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Toshiba: Growth and achievement based on a heritage of focused expertise, commitment

August 31, 2009
by root
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In the last four years, Toshiba has earned the Best in KLAS award as a medical equipment category leader eleven times: Magnetic Resonance (2006 - 2009), Computed Tomography (2006 - 2009), Ultrasound (2007 - 2009). In 2008 and 2009, in fact, Toshiba received the top ranking overall among medical equipment vendors in the “Top 20 Best in KLAS Awards: Medical Equipment” reports.

Toshiba employees take pride in these consistent results because they are a direct reflection of how effectively Toshiba's customers realize the results they expect. “We try to be easy to work with and always listen to the customer,” says Larry Dentice, general manager and senior vice president. “But perhaps more important than anything else, we believe that the measure of our success is determined by the measure of success our customers achieve. If we can help them, then it's a win for us. That attitude affects everything we do and the way we do it.”

In a highly competitive market supplying mission-critical equipment, there is another metric that suggests Toshiba has been successful: consistent performance that has outpaced market growth. Over the last few years, in fact, Toshiba has grown at a greater than 10 percent clip - in a declining market.

Toshiba America Medical Systems is a full-line provider of CT, x-ray, ultrasound, MRI and other diagnostic imaging equipment. Toshiba serves some of the nation's most prestigious healthcare providers throughout the U.S., including Johns Hopkins Medical Institutes, Beth Israel Deaconess Medical Center, the National Institutes of Health and Emory Healthcare.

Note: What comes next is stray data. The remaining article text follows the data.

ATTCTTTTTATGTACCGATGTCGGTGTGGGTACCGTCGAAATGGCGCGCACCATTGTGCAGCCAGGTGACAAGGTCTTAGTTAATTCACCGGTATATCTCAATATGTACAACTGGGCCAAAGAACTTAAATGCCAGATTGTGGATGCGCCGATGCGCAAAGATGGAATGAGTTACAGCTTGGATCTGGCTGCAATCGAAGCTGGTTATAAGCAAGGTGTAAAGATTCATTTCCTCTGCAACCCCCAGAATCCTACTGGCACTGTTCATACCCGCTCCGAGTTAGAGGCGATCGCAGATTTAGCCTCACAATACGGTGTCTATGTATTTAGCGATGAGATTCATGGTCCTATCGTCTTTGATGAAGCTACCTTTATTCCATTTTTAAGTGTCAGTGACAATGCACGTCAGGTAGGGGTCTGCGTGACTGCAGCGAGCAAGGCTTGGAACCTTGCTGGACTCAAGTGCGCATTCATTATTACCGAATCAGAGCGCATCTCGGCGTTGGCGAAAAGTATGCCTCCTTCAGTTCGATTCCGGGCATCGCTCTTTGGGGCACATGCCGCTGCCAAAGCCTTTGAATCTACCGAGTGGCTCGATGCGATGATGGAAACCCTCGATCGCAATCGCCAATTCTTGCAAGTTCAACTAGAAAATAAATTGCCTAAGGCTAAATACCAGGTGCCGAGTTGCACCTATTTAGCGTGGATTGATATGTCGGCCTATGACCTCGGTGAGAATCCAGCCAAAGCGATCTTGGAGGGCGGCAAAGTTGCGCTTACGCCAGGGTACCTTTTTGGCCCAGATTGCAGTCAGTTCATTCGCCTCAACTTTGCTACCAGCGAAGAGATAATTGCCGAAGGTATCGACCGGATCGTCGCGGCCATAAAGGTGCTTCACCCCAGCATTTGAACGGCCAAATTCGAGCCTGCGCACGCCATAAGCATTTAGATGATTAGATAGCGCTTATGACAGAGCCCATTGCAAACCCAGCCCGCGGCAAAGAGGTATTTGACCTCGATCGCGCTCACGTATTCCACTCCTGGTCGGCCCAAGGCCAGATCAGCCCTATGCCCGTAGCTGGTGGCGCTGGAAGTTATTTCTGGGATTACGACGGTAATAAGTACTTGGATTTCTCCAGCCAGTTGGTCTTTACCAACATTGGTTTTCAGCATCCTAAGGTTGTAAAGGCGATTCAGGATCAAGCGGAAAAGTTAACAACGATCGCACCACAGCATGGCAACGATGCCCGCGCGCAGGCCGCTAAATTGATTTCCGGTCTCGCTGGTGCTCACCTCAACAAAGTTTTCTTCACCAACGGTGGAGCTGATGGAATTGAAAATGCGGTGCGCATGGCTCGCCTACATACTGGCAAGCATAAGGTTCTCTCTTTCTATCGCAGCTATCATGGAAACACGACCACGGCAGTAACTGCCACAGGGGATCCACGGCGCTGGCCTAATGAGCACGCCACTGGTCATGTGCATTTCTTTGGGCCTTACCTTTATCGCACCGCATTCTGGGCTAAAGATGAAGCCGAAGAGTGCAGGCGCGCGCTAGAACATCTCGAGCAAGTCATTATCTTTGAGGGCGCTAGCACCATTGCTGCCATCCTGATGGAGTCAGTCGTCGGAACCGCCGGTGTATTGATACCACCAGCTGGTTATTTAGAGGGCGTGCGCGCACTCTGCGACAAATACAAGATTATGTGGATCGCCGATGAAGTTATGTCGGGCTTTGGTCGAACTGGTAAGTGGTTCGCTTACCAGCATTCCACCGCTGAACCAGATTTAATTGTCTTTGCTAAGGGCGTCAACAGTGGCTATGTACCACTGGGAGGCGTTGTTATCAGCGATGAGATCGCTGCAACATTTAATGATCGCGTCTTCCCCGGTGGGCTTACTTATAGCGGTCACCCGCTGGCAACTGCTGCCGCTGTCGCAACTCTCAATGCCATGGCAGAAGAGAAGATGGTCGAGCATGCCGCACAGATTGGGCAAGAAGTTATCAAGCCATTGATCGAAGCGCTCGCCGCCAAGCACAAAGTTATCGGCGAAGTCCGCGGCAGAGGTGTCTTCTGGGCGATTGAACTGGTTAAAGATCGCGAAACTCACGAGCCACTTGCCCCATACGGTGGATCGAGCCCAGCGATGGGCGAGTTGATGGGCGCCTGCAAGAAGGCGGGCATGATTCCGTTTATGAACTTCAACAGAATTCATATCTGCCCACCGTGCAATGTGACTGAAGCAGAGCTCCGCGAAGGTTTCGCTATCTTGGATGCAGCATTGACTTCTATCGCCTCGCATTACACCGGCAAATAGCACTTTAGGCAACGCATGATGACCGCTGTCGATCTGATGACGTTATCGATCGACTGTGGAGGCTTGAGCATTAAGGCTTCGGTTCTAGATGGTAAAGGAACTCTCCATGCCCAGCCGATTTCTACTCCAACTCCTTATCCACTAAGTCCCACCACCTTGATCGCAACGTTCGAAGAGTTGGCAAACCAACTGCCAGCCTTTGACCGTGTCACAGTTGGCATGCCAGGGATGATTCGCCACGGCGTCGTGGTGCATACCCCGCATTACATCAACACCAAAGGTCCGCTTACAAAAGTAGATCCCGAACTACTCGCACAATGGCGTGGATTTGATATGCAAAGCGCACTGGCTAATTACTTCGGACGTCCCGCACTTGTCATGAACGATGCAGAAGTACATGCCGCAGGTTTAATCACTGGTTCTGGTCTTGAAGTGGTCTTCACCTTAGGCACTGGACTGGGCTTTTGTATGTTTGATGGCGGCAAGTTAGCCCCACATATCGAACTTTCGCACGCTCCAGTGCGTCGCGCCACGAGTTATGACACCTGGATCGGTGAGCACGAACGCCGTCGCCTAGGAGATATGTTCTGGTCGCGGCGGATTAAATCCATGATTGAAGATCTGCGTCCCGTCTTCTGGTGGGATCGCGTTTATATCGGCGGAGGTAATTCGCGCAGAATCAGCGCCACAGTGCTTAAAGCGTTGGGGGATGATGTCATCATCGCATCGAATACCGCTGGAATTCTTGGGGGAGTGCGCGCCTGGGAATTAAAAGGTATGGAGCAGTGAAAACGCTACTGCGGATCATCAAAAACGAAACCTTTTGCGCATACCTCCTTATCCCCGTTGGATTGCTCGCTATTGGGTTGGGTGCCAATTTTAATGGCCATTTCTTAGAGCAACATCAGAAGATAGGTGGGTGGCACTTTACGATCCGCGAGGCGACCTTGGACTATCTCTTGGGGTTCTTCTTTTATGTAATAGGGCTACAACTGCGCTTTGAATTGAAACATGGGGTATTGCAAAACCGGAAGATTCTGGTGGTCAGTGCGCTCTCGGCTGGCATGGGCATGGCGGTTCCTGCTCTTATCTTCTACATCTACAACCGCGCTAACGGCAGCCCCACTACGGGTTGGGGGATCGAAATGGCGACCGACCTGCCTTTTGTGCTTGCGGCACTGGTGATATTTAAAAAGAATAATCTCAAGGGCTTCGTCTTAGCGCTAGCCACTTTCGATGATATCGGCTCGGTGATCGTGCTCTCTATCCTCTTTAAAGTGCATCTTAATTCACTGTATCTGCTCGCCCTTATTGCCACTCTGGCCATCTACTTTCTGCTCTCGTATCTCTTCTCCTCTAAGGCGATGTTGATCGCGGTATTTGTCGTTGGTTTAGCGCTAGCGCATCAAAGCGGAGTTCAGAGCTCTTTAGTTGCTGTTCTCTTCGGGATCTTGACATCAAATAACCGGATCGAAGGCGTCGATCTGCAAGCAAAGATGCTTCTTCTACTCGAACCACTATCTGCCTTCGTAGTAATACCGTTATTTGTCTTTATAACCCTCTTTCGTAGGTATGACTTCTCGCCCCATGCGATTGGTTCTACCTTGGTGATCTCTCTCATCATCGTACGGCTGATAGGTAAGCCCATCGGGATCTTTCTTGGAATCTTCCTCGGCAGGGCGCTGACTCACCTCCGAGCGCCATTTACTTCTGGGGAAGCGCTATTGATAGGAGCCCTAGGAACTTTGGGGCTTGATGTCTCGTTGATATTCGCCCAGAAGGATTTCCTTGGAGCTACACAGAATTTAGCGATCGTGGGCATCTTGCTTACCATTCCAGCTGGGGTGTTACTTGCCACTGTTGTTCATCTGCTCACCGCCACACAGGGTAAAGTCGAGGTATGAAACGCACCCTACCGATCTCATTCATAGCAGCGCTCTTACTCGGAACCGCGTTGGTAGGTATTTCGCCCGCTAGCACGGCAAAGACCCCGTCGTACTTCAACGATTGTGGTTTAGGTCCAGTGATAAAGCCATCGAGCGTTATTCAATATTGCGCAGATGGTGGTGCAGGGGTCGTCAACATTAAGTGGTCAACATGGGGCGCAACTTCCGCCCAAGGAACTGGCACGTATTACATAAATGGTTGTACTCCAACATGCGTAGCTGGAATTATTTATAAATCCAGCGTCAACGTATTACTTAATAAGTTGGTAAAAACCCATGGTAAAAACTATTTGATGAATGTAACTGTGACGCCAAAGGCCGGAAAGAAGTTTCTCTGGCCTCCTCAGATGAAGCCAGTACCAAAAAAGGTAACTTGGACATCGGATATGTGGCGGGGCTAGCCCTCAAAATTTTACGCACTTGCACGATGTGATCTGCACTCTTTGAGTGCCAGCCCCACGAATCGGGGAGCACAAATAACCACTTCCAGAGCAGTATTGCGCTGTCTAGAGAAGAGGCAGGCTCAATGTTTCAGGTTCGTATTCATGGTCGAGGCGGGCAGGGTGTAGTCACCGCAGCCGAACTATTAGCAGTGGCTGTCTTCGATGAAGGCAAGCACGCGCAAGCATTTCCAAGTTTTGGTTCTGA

Dentice attributes Toshiba's strong relationships and resilient performance in the marketplace to two core factors, one functional and the other based on the company's unique corporate culture. The first, a specialized expertise in and focus on imaging, ensures that Toshiba equipment solves problems well. The second, a commitment to the customer, guides how Toshiba operates at all levels.

“We're unique in our market in that we have an exclusive focus on imaging,” says Dentice. “Most of our competitors offer products in segments outside imaging, but we believe that remaining true to our core competency has helped us thrive.” This singular focus has produced impressive results in diagnostic imaging research, from the first cardiac ultrasound scanner in 1978 to the largest open-bore MR system in 2007.

A more pragmatic outcome, however, is the effectiveness with which Toshiba products improve diagnostic processes and demonstrate value. “We absolutely must provide high-quality images that allow physicians to make quick, confident diagnoses,” says Dentice. “But we also have to be able to enhance clinical workflow. Our Aquilion ONE CT system is great example. It can be used to assess stroke and chest pain and its low dose techniques are particularly beneficial for our younger patients.”

Toshiba's commitment to customers has a long history. More than 130 years ago, when he created Toshiba's predecessor company, Tokyo Electric, Hisashige Tanaka, first president of Toshiba, instilled a philosophy in the corporate culture of the organization. “He emphasized the importance of listening to customers and striving to meet their needs,” says Dentice. “That heritage influences all of Toshiba's global business, but it's particularly useful in medical imaging. For a medical equipment manufacturer in the Internet age, it translates into a call to make every effort to collaborate in meaningful ways with clients to learn about their requirements - and then deliver on them.”

“One unique aspect of our culture and the way we do business can be found in our interaction. We consistently seek out feedback. It's the only way, we believe, to improve. And if a customer calls they know first of all, they will be able to talk to someone live that resides here in the states and that their issue will be addressed as quickly as possible. Secondly, our organization from the front line staff to the executive team is engaged with the customer. I personally talk to as many customers as I can.

“We continue to search for ways to improve our performance. We want our customers to know that it is our intention to deliver on our commitments and meet their requirements. And if there are ways that we can improve on that, we'd like to hear that feedback. After all, you can always perform better than you are today.

“I hope the KLAS recognition says that more than anything we care about meeting our commitments to customers and helping them be successful.”


Toshiba America Medical Systems, Inc.

2441 Michelle Drive, Tustin, Calif. 92780,, 800-421-1968

Healthcare Informatics 2009 September;26(9):14